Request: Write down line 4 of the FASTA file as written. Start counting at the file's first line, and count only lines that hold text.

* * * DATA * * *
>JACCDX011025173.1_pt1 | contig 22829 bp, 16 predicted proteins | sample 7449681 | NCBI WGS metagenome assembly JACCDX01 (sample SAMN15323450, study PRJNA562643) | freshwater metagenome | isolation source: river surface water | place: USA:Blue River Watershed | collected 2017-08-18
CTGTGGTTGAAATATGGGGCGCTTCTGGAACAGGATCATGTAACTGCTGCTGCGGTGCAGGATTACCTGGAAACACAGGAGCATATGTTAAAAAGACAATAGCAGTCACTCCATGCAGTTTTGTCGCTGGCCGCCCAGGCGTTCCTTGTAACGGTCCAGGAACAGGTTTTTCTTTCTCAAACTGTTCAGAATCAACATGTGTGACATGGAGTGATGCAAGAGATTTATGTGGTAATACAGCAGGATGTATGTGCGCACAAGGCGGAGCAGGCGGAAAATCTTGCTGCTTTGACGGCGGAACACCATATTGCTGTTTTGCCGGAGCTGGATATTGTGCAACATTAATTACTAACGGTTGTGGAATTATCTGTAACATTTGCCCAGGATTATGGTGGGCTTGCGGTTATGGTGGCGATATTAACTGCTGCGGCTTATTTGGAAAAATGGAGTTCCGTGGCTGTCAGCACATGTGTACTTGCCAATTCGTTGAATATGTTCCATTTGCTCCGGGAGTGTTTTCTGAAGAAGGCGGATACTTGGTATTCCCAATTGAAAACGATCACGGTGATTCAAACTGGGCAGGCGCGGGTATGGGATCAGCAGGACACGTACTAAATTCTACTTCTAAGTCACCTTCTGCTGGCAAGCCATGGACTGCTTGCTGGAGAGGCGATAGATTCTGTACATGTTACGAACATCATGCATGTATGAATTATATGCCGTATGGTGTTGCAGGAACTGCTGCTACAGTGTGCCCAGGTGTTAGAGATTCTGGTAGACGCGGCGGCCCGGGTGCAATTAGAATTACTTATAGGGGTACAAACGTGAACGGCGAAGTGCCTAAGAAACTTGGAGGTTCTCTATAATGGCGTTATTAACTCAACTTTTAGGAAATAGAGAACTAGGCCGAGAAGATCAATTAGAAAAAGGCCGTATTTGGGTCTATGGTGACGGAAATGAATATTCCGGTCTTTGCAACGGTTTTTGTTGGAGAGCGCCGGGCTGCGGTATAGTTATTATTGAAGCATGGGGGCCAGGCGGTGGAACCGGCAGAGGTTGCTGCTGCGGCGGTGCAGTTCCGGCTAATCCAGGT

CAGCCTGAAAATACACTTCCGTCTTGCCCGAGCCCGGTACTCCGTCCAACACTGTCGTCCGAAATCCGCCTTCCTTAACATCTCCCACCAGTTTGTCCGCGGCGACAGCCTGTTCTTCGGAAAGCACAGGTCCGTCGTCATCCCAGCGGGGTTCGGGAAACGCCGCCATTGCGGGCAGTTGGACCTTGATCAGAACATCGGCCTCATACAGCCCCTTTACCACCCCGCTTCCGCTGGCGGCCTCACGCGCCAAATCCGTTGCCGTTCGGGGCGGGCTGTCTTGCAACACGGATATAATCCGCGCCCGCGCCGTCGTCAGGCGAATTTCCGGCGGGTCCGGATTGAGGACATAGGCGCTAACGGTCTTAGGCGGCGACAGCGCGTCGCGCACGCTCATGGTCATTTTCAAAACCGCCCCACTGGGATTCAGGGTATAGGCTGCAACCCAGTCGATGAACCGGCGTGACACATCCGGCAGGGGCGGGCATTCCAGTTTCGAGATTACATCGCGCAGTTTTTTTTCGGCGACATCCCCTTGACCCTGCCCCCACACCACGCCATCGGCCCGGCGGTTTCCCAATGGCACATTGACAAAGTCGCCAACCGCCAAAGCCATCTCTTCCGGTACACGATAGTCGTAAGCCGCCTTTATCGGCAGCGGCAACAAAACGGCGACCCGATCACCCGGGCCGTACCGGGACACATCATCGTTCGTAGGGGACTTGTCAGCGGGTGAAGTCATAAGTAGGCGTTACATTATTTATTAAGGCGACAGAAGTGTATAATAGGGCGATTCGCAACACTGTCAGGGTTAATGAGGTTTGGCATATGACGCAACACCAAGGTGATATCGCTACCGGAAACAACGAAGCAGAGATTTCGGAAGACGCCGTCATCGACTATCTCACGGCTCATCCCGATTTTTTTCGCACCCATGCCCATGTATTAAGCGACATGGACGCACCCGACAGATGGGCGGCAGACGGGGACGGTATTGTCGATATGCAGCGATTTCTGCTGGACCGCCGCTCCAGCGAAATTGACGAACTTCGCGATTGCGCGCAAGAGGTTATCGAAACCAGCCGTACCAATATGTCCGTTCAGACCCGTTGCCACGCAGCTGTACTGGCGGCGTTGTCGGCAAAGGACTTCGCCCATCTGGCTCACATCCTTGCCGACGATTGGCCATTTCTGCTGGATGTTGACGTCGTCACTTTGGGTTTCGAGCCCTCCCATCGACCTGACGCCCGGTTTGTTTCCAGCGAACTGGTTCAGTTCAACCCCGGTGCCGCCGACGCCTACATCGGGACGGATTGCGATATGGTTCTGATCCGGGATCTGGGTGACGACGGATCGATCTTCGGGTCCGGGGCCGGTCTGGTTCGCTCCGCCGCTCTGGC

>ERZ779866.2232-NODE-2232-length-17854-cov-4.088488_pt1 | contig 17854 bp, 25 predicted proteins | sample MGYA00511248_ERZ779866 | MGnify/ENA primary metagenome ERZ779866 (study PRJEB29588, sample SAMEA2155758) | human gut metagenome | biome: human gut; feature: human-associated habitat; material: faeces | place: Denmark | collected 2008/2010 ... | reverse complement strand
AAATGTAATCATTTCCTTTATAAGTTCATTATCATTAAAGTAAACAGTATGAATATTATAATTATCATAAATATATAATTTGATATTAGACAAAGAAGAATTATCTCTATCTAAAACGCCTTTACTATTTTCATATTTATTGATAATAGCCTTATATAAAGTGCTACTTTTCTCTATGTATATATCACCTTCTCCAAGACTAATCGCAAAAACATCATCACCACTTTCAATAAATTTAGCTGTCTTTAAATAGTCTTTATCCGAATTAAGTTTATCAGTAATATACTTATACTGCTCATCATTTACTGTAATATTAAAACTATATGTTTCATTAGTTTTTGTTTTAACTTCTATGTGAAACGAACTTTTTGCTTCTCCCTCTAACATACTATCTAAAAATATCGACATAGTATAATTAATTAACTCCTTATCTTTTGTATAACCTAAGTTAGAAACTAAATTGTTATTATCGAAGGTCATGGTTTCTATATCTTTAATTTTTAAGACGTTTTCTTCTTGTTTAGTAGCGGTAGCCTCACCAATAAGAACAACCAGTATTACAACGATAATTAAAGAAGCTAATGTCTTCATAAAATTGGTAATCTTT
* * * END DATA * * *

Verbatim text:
>ERZ779866.2232-NODE-2232-length-17854-cov-4.088488_pt1 | contig 17854 bp, 25 predicted proteins | sample MGYA00511248_ERZ779866 | MGnify/ENA primary metagenome ERZ779866 (study PRJEB29588, sample SAMEA2155758) | human gut metagenome | biome: human gut; feature: human-associated habitat; material: faeces | place: Denmark | collected 2008/2010 ... | reverse complement strand